Death rates from heart attack, heart failure and pneumonia are widely viewed as measures of a hospital's overall performance. One way to tell whether a hospital is doing a good job is to find out whether patients admitted to the hospital have mortality (death) rates that are lower (better), equal to, or higher (worse) than the U.S. national rate, given how sick they were when they were admitted to the hospital.
Penn Medicine has maintained low mortality rates, and its passion for providing exceptional quality care has led to a system-wide goal of eliminating preventable mortality through its interdisciplinary care approach.
While there is no commonly accepted definition of preventable deaths, Penn believes there are several factors that can contribute. For example, an underlying condition such as hypertension can go undetected and lead to a potentially fatal disease. Or the administration of an incorrect medication can result in fatality. Coupled with the goal of reducing 30-day readmissions, Penn has worked hard to find these underlying conditions and to treat them, reducing mortality risks and readmissions.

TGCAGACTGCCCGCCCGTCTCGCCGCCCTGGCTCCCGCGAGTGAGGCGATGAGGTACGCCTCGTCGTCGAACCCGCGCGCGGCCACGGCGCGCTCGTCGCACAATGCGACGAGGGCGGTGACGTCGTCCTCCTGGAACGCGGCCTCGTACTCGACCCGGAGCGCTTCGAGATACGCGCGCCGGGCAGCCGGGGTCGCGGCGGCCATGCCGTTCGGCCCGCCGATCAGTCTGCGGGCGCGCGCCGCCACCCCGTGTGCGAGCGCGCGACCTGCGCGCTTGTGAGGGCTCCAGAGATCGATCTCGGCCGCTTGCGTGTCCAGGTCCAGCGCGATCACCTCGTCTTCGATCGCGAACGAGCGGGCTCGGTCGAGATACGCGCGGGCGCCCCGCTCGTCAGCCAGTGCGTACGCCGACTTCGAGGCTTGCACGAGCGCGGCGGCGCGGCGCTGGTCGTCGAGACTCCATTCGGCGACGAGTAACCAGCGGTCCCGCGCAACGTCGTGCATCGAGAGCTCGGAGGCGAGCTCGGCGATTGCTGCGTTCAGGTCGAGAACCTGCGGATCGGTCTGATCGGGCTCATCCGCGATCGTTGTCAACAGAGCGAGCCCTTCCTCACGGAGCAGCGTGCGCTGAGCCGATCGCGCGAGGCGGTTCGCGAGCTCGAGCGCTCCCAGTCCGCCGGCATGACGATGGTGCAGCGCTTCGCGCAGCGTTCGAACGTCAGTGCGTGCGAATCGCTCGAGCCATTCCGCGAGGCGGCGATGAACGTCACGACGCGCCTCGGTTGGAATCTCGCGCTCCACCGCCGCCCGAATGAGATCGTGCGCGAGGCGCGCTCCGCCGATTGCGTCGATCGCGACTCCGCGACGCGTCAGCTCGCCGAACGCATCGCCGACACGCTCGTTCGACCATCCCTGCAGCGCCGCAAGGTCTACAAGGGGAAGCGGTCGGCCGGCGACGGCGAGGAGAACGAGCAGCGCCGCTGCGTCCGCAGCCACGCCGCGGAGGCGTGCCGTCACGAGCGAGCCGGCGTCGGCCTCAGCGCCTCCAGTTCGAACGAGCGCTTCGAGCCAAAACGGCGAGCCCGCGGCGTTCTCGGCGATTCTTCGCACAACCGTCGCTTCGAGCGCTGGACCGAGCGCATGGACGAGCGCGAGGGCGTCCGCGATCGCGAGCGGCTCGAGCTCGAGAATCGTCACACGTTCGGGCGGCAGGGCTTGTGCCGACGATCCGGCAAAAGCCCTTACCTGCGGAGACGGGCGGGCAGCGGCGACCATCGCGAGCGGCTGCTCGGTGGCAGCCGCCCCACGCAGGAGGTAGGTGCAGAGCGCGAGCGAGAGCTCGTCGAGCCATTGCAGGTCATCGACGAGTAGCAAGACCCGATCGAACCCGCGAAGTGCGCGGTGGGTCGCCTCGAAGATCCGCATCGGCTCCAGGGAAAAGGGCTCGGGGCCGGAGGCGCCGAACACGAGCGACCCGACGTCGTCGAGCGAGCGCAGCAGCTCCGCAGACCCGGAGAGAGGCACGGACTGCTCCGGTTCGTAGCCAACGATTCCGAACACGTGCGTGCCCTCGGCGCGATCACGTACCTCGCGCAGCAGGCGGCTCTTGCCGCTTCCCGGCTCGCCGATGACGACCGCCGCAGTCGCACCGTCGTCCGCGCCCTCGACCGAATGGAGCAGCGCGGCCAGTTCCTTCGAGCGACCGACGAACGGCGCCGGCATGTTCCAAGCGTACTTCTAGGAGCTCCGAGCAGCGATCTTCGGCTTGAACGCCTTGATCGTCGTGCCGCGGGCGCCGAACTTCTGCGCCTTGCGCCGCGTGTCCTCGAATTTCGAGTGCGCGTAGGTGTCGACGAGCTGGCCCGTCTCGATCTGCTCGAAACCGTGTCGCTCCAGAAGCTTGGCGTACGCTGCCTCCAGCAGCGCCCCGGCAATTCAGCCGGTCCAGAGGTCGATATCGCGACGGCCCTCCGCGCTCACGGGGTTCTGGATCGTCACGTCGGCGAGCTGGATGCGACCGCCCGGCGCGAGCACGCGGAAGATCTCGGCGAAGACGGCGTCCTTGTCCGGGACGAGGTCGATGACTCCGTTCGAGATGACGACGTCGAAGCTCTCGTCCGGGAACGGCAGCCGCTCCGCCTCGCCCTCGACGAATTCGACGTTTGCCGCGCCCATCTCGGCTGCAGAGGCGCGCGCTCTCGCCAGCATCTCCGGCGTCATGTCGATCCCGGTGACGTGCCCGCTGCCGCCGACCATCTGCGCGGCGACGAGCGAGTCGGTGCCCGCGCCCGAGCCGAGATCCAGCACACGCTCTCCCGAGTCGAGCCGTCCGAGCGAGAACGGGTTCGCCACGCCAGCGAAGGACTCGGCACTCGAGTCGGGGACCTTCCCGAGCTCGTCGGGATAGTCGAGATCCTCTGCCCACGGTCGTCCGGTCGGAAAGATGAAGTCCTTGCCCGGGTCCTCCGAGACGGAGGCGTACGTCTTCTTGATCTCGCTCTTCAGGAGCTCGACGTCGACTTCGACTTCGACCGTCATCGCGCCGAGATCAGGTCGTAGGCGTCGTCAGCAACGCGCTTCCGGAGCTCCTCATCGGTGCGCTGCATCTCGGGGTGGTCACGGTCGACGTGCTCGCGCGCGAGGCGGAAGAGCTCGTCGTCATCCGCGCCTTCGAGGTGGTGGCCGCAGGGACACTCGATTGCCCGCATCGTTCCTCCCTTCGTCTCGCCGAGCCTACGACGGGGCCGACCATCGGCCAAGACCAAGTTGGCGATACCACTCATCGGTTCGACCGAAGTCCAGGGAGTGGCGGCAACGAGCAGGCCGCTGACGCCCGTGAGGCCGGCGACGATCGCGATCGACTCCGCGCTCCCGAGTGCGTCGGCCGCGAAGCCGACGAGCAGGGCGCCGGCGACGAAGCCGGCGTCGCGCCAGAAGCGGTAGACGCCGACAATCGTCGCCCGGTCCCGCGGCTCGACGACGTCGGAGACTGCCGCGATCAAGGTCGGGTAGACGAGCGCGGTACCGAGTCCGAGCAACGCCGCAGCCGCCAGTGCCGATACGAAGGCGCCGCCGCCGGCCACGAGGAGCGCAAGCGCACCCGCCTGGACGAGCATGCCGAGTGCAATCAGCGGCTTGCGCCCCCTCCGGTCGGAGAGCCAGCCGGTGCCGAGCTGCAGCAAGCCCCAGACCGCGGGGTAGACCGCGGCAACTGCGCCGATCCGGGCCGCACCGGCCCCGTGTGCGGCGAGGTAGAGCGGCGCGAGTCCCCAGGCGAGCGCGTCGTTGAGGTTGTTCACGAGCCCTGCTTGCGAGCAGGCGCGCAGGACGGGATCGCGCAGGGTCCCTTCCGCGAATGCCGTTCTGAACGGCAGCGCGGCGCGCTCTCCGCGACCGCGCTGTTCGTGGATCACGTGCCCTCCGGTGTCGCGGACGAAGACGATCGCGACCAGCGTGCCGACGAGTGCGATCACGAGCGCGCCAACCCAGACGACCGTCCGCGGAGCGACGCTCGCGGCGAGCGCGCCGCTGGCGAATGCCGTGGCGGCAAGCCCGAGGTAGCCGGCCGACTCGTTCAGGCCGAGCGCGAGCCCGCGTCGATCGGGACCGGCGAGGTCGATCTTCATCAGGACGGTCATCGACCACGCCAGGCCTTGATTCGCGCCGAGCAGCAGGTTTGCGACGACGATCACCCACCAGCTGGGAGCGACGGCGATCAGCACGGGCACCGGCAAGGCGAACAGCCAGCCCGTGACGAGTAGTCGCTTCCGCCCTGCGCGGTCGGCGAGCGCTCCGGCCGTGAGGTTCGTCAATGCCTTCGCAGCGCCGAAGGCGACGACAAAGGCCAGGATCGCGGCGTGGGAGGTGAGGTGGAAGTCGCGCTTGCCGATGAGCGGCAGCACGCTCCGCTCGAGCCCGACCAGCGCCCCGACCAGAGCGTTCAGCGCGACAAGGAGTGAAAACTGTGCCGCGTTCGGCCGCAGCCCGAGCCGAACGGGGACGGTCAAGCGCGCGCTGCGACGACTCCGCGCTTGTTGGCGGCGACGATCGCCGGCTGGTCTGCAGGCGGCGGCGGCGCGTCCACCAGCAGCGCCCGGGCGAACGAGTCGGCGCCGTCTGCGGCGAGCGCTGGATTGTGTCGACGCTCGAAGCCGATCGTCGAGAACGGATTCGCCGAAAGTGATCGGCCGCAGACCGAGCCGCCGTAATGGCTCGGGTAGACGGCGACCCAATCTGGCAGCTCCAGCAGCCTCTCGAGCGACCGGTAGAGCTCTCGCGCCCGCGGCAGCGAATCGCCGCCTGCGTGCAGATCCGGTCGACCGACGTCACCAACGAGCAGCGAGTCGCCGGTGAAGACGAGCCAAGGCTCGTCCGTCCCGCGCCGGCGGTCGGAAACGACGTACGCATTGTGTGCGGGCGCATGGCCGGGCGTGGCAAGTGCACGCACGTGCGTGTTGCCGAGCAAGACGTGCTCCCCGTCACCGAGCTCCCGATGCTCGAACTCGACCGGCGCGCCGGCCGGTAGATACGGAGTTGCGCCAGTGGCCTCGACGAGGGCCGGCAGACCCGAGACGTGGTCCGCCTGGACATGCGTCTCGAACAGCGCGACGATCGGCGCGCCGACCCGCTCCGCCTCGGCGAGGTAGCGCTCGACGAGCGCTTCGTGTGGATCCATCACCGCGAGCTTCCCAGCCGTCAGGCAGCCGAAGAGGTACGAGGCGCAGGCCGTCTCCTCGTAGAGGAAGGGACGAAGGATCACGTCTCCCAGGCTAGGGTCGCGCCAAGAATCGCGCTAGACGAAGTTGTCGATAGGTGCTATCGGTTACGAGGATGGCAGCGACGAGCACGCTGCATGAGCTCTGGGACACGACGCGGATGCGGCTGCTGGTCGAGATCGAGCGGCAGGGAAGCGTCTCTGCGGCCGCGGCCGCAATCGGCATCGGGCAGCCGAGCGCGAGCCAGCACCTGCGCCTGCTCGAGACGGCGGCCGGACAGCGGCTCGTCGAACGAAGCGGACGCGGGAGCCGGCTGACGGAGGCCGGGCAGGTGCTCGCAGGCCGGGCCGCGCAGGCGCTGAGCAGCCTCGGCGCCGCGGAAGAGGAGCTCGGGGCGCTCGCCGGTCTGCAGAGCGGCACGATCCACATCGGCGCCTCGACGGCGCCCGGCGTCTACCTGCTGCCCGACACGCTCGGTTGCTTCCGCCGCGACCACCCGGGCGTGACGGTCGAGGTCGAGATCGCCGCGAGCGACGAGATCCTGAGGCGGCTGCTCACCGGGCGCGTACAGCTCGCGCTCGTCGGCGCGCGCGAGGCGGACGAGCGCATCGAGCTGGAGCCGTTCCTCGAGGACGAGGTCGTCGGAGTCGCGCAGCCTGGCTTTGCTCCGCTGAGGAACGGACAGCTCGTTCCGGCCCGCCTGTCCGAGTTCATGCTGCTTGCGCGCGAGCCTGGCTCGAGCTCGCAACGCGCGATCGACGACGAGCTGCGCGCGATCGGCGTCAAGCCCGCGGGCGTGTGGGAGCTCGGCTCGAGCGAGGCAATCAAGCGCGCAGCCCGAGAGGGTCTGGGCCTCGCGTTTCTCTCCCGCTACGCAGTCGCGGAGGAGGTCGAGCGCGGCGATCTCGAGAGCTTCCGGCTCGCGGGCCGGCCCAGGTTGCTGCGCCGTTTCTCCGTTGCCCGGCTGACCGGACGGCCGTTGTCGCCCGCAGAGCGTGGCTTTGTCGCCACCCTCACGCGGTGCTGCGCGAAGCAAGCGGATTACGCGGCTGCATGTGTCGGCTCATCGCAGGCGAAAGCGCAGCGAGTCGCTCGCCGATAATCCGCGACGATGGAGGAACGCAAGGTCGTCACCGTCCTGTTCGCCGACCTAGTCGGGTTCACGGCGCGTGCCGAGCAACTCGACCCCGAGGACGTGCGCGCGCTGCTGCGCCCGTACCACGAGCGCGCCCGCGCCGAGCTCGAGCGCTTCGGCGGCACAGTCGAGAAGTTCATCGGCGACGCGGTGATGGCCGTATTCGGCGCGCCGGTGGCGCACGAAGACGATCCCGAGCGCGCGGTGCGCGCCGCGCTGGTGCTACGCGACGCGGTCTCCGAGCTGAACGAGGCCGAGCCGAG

The hard work is paying off. Penn Medicine is ranked in the Top Ten among all U.S. News & World Report hospitals.
In fiscal year 2012, Penn Medicine reduced preventable mortality (death) from .69 to .63 - an 8.7 percent improvement (the lower from 1.0 the better). Penn has made significant progress towards its goal to eliminate preventable deaths by reducing its risk adjusted, or observed to expected mortality ratio by 8.7%. There has been steady progress in reducing mortality in each of the hospitals as seen in the Mortality Index graph. These improvements have resulted in a cumulative number of 1,767 lives saved since FY 2009. Lives saved is calculated by taking the difference between the number of deaths Penn would have had if it had a mortality index, or observed to expected ratio, of 1.0 and the number of actual deaths Penn experienced.
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